Some of the comments that my last two blog posts have incited lead me to write one more thing about Bobby. I have no issue with anything that has been said in those comments. I feel, though, that a big part of the point of my story has been overlooked.
I will say here that I became a teacher because I wanted to help children and watch them grow and become more capable, compassionate and respectful of the culture and society of their community and their world. That said, I believe that teaching has become way to clinical. In our misguided efforts to establish success by being able to measure learning, we have fabricated a system of complex and rigid classifications with symptoms, diagnoses and prescribed treatments. We have tried to make teaching a science, and it is not. Teaching is an art.
In the early days of NCLB, being an educator was compared to being a pharmacist, where less than successful learners could be treated with scientifically proven best practices and the application of big data.
Of course this clinical approach does describe part of what it is to teach. I call this the teacher-technician. However, what Bobby’d learned, that enabled him to diagnose my car’s problem from the telling of my entertaining story, did not result from an elaborate construct of scientifically proven best practices. It happened because of a family or close-knit community that talked about cars; what made them work and what made them work better. They valued good cars that could be made faster than they were off the showroom floor, and they valued the folks who could accomplish it. They worked on cars. They fixed them. ..and sometimes it didn’t work, and they talked about it – and they learned from what went wrong.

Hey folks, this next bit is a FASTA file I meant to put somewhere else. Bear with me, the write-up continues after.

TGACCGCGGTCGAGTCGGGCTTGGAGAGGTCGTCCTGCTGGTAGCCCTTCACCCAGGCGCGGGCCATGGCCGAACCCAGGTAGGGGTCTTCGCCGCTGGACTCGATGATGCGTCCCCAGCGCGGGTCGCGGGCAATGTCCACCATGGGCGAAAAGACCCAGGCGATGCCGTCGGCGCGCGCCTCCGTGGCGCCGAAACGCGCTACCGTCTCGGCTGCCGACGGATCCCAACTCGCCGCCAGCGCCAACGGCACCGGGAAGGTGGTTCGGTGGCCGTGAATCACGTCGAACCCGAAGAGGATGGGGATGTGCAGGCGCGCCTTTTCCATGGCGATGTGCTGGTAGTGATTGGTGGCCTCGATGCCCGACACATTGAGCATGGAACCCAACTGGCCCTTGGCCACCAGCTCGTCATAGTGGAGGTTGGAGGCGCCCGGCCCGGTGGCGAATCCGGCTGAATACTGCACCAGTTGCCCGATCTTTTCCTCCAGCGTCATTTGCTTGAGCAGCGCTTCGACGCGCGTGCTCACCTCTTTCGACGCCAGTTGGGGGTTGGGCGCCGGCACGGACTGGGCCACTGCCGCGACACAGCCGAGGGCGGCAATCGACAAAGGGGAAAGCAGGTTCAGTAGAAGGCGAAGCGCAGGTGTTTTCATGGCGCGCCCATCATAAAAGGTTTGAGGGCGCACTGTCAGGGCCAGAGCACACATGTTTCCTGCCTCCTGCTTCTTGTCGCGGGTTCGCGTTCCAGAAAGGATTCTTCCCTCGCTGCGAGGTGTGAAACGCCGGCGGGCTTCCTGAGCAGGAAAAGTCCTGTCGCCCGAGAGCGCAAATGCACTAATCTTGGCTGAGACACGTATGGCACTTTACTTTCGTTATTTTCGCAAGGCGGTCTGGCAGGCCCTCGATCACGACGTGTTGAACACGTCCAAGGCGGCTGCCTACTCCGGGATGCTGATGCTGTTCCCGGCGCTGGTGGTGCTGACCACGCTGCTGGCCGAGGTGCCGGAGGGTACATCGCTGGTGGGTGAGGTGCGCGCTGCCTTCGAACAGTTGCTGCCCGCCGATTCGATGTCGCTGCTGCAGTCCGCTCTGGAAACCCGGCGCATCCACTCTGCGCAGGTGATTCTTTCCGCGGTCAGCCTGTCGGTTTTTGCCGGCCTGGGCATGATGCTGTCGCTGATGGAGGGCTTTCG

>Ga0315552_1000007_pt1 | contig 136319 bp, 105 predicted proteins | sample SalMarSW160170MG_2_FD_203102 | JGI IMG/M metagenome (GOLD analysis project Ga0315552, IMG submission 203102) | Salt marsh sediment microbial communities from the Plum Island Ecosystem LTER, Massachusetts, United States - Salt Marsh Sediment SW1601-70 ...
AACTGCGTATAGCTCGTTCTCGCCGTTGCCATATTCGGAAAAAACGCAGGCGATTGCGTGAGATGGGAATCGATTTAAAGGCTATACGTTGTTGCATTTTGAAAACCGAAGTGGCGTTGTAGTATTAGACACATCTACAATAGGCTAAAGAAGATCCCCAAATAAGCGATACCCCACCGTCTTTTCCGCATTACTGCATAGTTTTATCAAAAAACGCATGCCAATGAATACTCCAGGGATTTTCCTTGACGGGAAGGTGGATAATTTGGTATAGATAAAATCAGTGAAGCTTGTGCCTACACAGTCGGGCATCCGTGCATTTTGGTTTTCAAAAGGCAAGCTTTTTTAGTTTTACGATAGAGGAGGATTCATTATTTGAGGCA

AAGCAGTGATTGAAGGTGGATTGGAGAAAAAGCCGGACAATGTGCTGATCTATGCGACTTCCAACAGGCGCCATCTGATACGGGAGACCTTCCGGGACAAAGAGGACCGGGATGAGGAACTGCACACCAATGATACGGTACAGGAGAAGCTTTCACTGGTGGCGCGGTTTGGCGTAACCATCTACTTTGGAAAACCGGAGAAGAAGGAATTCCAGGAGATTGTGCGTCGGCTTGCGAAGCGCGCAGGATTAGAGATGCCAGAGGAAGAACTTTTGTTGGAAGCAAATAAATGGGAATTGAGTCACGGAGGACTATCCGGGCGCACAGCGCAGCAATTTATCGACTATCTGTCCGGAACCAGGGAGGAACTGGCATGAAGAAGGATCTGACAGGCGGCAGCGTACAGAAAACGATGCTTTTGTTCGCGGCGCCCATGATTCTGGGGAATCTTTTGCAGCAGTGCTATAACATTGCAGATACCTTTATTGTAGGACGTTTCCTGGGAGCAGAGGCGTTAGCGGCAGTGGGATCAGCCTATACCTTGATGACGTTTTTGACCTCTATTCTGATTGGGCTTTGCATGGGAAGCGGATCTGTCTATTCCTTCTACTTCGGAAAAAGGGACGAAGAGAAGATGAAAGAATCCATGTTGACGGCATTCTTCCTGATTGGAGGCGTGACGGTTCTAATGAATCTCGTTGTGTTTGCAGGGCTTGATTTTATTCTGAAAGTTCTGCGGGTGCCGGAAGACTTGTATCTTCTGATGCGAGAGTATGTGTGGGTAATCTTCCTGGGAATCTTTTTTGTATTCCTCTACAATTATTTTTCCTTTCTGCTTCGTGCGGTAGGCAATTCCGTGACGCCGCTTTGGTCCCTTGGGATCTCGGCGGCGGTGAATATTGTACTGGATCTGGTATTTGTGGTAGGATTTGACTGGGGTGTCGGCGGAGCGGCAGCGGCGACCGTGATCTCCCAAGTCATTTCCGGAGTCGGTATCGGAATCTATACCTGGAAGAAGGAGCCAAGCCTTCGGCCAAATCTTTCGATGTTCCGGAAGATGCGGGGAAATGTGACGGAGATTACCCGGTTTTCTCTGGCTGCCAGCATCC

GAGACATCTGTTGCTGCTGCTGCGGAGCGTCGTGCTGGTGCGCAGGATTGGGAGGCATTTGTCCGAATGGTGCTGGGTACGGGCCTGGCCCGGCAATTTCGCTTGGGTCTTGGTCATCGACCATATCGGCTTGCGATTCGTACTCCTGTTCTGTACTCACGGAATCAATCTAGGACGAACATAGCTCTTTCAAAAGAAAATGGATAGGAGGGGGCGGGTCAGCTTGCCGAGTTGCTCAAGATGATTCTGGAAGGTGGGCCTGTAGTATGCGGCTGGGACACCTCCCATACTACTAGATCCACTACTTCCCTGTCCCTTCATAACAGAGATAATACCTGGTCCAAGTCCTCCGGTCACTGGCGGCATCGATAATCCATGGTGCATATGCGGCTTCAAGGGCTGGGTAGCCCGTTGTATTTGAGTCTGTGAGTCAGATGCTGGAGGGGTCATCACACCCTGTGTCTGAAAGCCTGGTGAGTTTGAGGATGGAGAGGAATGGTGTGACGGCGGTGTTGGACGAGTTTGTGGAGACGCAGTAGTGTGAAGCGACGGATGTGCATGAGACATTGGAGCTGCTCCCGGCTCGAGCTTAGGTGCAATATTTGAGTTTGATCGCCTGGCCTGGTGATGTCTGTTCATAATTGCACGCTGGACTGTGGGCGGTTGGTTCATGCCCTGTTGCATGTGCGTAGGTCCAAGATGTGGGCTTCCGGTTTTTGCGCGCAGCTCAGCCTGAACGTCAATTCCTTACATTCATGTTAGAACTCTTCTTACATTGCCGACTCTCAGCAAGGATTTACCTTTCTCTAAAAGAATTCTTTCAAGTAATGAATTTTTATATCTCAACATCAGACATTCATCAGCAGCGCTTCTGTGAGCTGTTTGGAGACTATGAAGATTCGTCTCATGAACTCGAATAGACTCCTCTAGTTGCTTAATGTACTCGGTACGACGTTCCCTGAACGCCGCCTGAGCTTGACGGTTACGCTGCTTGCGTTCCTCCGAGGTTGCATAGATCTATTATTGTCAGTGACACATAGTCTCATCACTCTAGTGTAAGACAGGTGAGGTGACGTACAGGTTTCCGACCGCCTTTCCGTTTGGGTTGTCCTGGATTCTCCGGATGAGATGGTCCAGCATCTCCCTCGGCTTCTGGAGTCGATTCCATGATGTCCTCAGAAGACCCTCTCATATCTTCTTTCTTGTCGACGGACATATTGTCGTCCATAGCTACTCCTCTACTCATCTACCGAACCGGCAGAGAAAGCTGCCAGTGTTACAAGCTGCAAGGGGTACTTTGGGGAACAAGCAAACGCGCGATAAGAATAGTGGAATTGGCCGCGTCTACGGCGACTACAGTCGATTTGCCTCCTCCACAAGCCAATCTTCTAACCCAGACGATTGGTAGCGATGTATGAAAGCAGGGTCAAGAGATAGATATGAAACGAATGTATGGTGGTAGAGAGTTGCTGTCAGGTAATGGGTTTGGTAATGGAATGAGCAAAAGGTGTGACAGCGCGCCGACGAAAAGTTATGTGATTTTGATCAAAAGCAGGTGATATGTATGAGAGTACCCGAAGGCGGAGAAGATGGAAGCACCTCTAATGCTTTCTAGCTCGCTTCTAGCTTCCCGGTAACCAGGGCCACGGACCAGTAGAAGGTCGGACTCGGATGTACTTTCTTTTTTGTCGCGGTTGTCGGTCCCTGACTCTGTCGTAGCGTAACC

Bobby’s story is not meant to promote classrooms that are shaped by established and described differentiations and toolboxes of prescribed remedies. What I would rather see are teacher-philosophers who are skilled, knowledgeable and can facilitate a learning community that:
- Values what is being learned
- Respects the learning that comes from success
- Respects the learning that comes from failure and
- Celebrates what learners can do with what they have learned.
It is a classroom where students can turn around and look back at the concrete and public results of their learning.